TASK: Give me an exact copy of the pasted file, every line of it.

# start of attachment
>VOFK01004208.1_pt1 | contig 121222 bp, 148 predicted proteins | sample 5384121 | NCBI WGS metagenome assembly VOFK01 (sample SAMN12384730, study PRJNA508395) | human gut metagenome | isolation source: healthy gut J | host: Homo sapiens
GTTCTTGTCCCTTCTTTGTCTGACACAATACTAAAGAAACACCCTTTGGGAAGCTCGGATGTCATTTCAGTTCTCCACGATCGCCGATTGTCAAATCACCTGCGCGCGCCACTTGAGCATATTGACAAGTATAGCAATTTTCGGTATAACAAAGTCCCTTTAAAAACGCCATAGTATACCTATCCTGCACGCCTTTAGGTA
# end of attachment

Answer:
>VOFK01004208.1_pt1 | contig 121222 bp, 148 predicted proteins | sample 5384121 | NCBI WGS metagenome assembly VOFK01 (sample SAMN12384730, study PRJNA508395) | human gut metagenome | isolation source: healthy gut J | host: Homo sapiens
GTTCTTGTCCCTTCTTTGTCTGACACAATACTAAAGAAACACCCTTTGGGAAGCTCGGATGTCATTTCAGTTCTCCACGATCGCCGATTGTCAAATCACCTGCGCGCGCCACTTGAGCATATTGACAAGTATAGCAATTTTCGGTATAACAAAGTCCCTTTAAAAACGCCATAGTATACCTATCCTGCACGCCTTTAGGTA